Assistance manager04 March 2011
As they continue to grow in popularity, Dan Gilkes looks into some of the advanced technologies that actively help maintain commercial vehicle stability, braking, steering and safety
Developments in active driver assistance have come a long way over the last decade, mainly thanks to advances in electronics. But there is a difference between what is available from the manufacturer and what operators actually buy. You can't blame transport managers for that, as fleets have to turn a profit, and that is increasingly difficult without adding expensive options to the truck.
ABS (anti-lock braking) systems were probably one of the biggest initial steps forward in electronic driver assistance, and it is difficult now to imagine that they were once described as a luxury driver's aid. But when first introduced as an option, few customers were prepared to invest. "ABS was initially a very expensive option, and so nobody bought it," comments Iveco UK product director Martin Flach. "But as it moved towards a legal requirement, ABS has become much more popular."
It's a similar story with Xenon headlights. Once you have used them you wouldn't want to go back to a standard headlight, but they can be expensive, and, if you're not the driver of the vehicle, they could be a difficult option box to tick.
And there in a nutshell is one of the biggest hurdles for driver assistance technologies in the UK. "So few trucks bought new are being purchased by owner drivers," observes DAF marketing director Tony Pain. He estimates that less than 5% of UK trucks are being driven by the people who purchased them, so getting the buyer to fully appreciate the benefit of driver aids can be difficult.
"Some fleets simply say that, if I really need it, the law will make the choice for me," says Pain. And he notes that many driver aids have little effect on truck values in the used market. Almost all of the additional investment will have disappeared come resale time, leaving the first owner to absorb all the cost.
That said, Flach expects history to repeat itself, when ESP (electronic stability programme), which has only become feasible through the adoption of ABS, is signalled to become mandatory equipment. And it may do so earlier than that: the ability to activate individual brakes, to slow or release selected wheels, has given us a variety of other traction control and braking options, such as anti-slip regulation (ASR), emergency brake control and hill start assist, as well as forming the basis for ESP.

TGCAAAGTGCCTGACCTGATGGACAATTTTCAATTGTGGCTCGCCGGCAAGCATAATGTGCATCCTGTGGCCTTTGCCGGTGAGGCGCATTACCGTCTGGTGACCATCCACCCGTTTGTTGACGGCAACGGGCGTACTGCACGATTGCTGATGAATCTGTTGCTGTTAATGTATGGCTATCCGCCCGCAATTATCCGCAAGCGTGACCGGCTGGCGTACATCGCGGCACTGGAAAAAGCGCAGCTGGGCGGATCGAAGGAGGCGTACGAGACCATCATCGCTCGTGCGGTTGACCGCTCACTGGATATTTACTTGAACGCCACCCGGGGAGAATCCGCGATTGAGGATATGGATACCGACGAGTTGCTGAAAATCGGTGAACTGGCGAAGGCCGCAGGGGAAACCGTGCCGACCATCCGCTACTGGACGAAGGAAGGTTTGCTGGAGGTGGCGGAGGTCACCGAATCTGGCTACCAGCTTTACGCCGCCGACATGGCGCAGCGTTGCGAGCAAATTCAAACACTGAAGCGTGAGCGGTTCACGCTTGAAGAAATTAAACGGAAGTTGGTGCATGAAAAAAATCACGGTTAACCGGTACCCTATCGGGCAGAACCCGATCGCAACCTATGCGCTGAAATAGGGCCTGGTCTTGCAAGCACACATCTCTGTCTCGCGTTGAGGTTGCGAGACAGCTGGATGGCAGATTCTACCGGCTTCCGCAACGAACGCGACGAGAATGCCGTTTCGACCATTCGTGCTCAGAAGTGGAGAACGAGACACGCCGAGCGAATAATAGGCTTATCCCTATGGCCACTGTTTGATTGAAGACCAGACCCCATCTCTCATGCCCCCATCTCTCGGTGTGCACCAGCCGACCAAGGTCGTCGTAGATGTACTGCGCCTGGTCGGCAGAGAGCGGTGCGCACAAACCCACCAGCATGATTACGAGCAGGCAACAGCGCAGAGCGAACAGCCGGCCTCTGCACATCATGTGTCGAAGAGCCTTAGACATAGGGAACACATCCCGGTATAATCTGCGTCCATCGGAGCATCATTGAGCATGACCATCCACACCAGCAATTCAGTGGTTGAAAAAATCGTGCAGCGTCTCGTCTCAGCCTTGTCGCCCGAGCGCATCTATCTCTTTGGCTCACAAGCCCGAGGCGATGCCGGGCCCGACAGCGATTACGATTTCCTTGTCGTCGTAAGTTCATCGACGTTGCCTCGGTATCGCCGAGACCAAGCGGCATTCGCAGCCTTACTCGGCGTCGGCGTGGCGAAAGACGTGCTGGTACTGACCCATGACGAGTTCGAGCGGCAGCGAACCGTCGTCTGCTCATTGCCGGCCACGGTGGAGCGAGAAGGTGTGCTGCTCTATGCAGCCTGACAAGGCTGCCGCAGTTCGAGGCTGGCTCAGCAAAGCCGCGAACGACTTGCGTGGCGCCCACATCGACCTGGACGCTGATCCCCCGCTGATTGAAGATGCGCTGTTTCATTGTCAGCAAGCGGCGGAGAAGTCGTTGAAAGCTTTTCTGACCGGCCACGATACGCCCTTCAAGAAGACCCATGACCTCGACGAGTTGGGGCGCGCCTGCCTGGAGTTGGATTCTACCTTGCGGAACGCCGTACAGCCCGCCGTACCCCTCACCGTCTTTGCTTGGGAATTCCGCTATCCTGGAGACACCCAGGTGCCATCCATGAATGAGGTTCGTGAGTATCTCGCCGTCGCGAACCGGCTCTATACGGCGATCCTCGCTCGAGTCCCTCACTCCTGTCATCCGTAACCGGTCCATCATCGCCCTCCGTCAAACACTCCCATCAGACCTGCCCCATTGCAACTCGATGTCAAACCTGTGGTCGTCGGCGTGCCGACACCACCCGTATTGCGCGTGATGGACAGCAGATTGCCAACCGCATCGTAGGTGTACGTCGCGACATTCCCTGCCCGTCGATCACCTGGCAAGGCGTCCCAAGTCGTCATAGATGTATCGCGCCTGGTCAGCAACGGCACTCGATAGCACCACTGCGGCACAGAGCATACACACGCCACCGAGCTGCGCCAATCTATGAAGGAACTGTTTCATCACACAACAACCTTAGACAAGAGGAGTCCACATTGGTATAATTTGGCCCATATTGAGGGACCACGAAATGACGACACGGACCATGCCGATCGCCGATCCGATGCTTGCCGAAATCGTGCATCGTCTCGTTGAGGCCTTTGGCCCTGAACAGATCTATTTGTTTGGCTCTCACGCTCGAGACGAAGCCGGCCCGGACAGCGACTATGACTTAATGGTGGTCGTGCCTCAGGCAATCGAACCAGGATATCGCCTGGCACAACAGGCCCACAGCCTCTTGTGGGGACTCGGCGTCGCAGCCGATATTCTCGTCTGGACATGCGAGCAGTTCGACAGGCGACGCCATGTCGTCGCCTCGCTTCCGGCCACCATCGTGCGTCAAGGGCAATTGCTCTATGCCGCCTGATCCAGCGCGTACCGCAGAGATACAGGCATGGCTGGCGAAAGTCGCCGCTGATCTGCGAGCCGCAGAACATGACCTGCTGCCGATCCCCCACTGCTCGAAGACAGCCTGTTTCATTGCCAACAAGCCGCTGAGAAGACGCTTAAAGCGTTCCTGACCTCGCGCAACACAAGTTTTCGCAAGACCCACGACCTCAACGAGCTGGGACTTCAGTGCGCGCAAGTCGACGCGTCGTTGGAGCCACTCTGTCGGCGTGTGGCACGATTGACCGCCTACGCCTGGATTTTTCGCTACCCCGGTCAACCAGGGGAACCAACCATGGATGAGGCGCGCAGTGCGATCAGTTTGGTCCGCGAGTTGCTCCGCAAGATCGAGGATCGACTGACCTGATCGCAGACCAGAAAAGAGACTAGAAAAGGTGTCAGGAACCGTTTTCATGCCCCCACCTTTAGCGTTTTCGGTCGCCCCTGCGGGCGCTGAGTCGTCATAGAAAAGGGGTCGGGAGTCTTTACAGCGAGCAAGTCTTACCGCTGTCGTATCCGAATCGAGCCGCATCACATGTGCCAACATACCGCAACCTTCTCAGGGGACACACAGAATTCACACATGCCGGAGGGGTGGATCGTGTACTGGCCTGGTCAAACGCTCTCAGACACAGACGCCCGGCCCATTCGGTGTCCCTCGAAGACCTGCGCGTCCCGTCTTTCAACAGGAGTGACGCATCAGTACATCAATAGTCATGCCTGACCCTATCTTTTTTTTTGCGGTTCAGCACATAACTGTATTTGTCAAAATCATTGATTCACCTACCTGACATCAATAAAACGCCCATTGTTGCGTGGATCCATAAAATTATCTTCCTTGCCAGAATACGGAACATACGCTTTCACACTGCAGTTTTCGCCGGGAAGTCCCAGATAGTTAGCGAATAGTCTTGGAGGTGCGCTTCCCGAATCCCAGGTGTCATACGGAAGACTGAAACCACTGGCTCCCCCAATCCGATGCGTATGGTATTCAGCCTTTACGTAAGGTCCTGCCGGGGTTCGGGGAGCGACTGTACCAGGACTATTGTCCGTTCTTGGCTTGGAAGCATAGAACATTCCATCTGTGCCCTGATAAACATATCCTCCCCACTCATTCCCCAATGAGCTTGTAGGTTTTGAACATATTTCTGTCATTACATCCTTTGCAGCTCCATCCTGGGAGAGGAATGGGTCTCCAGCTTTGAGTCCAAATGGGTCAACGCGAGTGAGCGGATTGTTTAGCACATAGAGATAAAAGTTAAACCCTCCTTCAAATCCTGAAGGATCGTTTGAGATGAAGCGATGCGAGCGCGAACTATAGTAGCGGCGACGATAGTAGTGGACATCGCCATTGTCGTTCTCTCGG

So, in time, ESP will become standard across all trucks, in line with safety legislation. But how does it work? It uses an interaction between the truck's brakes, the engine management and the retarder, if fitted, along with the trailer's braking system, to keep a truck stable when it is losing grip. Sensors on the tractor measure yaw angle, lateral acceleration and the steering wheel position, activating one or more of the brakes when the incoming data doesn't match preset information. Engine torque is also reduced while the ESP system is working.
But there are two points. First, having ESP doesn't mean that a truck won't have an accident; it merely reduces the chances of that accident and helps the driver to maintain control of the vehicle in difficult conditions. And secondly, since drivers may, hopefully, never see ESP in action, it's effectively a hidden advantage. "You can measure the benefit of systems such as iShift [Volvo's automated gear changing system] in fleet fuel averages, so people are prepared to invest," suggests Volvo Truck product manager John Comer. "That is not always the case with safety."